with 2 comments


Photographs and Text © William Carteryemen1.1Tribal elder near Sanaa, Yemen during the 1964 civil war. He carries a sprig of “ghat,” the mild national narcotic, in his hat

When Condoleezza Rice popped up in Cairo a few years ago to lecture the pharaohs that she and the other neocons were going to bring democracy to the Middle East, I had to laugh.  It was redolent of the U.S. promising, a century earlier, to “make the world safe for democracy.”  More distantly, I was reminded of the “enlightened self-interest” pronouncements of the colonial centuries. I was in Yemen and Aden in 1964 when the Brits were withdrawing none-too-gracefully from the last vestiges of their empire “east of Suez.”  Reading the sad news of today’s Yemen, I am checking my files for photographs I took that fall in the company of my colleague, the New York Times’ Dana Adams Schmidt.

 

yemen1.2Chinese laborer, Yemen 1964: the Americans, the Soviets, and the Chinese raced to win hearts and minds in a road building competition while the Egyptians and Saudis sponsored a proxy war of factions that included the use of napalm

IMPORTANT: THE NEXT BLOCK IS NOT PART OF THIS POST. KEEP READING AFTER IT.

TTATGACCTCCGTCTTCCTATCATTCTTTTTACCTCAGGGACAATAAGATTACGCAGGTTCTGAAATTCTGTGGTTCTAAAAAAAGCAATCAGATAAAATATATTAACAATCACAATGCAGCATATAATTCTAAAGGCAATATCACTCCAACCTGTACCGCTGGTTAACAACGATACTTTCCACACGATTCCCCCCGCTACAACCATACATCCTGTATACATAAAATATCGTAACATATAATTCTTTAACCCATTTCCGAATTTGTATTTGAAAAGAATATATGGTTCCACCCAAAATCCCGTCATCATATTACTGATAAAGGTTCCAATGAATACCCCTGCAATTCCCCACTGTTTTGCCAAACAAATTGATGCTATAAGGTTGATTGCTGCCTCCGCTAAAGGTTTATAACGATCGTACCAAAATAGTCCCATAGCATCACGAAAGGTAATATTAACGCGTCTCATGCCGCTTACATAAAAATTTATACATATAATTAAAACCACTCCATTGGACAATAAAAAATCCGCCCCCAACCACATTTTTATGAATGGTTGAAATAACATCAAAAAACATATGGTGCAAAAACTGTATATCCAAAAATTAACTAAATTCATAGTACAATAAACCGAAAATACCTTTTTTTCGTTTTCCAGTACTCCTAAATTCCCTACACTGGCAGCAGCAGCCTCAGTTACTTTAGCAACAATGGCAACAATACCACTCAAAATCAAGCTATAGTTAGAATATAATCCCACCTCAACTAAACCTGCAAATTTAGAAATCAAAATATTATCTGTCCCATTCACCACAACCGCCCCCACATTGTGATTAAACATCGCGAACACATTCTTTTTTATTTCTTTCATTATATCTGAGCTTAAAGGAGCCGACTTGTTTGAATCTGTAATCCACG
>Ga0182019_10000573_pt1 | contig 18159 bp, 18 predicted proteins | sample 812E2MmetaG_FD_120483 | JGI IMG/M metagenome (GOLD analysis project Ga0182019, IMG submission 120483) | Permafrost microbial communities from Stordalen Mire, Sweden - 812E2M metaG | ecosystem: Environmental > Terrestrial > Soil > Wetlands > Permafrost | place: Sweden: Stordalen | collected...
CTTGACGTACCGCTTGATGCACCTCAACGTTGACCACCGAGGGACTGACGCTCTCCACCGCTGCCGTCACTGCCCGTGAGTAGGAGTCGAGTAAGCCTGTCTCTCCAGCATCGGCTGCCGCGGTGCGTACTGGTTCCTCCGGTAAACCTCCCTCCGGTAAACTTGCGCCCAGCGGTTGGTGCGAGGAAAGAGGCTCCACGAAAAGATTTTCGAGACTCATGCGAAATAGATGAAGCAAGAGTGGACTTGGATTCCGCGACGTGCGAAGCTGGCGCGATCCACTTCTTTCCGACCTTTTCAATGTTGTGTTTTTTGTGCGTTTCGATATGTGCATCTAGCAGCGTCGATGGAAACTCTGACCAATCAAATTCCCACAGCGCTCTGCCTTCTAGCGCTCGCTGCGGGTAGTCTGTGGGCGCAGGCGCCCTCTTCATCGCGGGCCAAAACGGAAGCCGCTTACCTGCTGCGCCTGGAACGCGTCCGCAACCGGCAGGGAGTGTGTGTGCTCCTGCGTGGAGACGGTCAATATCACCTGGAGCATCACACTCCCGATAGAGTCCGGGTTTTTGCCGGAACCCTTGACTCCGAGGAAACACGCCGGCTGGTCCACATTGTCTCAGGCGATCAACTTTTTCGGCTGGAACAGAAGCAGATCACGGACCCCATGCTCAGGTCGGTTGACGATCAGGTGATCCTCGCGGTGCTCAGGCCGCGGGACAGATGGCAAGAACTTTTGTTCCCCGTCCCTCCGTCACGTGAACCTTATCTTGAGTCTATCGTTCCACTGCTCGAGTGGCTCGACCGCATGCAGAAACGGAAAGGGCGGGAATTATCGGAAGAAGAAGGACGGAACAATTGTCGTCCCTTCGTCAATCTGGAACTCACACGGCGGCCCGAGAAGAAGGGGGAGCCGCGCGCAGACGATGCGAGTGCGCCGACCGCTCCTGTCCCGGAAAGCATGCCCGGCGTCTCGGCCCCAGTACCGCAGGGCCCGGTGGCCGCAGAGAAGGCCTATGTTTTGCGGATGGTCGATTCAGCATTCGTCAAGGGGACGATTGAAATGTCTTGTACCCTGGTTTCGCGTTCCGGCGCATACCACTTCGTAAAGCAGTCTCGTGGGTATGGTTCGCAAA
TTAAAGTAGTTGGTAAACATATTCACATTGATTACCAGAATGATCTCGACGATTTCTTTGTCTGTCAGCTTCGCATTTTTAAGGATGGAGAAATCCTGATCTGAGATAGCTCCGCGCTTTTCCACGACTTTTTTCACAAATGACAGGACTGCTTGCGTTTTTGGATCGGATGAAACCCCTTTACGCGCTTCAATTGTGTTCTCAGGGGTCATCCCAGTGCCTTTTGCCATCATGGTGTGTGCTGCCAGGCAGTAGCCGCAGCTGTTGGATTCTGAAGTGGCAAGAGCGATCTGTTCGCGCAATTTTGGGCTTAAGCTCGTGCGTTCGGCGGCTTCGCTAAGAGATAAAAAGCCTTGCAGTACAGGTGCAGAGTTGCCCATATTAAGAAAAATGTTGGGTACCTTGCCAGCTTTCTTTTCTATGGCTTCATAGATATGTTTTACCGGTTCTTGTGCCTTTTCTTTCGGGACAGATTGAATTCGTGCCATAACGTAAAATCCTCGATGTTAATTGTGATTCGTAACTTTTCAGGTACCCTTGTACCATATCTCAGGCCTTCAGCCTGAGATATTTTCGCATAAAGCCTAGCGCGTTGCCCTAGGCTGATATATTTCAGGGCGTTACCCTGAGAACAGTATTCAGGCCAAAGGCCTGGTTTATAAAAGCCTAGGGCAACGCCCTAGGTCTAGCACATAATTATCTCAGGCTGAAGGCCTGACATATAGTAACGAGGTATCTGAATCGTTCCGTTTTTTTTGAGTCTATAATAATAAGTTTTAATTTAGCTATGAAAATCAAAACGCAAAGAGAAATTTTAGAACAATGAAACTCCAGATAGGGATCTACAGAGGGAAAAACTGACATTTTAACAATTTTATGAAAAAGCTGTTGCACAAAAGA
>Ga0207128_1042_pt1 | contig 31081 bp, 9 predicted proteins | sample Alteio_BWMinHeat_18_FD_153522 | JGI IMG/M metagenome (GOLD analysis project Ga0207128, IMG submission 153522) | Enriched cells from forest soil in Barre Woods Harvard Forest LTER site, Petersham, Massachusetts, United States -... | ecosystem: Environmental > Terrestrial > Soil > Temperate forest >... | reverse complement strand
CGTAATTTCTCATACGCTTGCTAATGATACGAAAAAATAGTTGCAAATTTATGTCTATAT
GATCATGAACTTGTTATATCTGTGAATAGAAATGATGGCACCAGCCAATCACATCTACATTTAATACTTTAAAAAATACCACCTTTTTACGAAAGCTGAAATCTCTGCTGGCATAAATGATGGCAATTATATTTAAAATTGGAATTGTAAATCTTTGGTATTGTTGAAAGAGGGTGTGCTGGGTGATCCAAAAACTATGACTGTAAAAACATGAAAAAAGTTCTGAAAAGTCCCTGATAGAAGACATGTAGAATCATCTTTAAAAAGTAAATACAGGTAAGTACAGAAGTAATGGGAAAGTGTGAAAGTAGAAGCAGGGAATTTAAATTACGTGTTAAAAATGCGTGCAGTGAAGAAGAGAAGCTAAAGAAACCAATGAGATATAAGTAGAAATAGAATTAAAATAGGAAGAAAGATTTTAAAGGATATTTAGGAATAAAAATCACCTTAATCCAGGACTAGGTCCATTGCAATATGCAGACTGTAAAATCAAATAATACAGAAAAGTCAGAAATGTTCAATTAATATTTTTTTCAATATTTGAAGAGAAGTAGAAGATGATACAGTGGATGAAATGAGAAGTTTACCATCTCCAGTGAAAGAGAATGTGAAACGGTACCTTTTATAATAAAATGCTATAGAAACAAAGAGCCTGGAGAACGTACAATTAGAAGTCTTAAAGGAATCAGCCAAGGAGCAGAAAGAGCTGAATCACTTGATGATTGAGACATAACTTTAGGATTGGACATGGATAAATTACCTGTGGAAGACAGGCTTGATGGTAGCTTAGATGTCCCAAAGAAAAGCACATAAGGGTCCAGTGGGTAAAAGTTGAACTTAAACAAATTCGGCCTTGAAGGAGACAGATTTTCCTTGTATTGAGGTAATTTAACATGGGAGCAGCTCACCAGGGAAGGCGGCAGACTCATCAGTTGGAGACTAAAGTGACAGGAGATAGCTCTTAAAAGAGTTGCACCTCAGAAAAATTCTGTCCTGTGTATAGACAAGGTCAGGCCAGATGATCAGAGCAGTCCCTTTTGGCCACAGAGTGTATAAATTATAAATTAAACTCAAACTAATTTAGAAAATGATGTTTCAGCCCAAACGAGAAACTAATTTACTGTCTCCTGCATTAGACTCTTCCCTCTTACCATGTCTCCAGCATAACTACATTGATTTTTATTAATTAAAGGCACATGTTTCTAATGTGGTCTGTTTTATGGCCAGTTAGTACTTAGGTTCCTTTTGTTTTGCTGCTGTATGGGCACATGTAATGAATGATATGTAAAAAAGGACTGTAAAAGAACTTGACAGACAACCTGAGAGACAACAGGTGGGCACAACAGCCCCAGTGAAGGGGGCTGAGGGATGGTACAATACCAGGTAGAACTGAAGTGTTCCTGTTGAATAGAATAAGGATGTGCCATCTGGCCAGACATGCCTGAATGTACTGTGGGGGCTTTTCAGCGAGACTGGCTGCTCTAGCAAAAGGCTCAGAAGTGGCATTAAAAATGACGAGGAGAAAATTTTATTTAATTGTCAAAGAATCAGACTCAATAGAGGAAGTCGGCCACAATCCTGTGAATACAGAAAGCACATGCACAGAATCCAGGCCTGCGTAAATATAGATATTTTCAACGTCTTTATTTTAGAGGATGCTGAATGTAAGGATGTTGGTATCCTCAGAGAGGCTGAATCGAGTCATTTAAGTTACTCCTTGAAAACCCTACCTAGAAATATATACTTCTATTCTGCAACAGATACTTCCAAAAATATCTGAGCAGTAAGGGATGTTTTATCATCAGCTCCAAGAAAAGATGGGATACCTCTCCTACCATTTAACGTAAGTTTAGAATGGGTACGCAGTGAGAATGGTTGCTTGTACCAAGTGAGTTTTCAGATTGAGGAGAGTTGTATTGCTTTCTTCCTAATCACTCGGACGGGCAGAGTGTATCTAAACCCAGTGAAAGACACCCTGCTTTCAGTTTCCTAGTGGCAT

After flying by Egyptian military plane from Cairo to Sanaa, we slept for a few days in a mud brick skyscraper. I sampled “ghat” (the local mild narcotic), and we interviewed Yemen’s Egypt-friendly President and other local officials. We traveled north to the medieval town of Saada, close to a civil war then raging between the Royalists (backed by royal Saudi Arabia) and the Republicans (backed by Nasser’s Egypt).  Sound familiar today? In the nearby town of Taiz we interviewed an American foreign aid official who explained that the U.S. and the Russians were competing for influence in the country by building major roads, sending in Caterpillars from Peoria and asphalt from some Soviet province; even the Chinese were already in that game, shipping in laborers with picks and shovels.  We also interviewed a British official who knew far more about the tribes and sub-tribes than the Americans ever would, because the Brits had been there so long and taken a deeper interest in the native culture.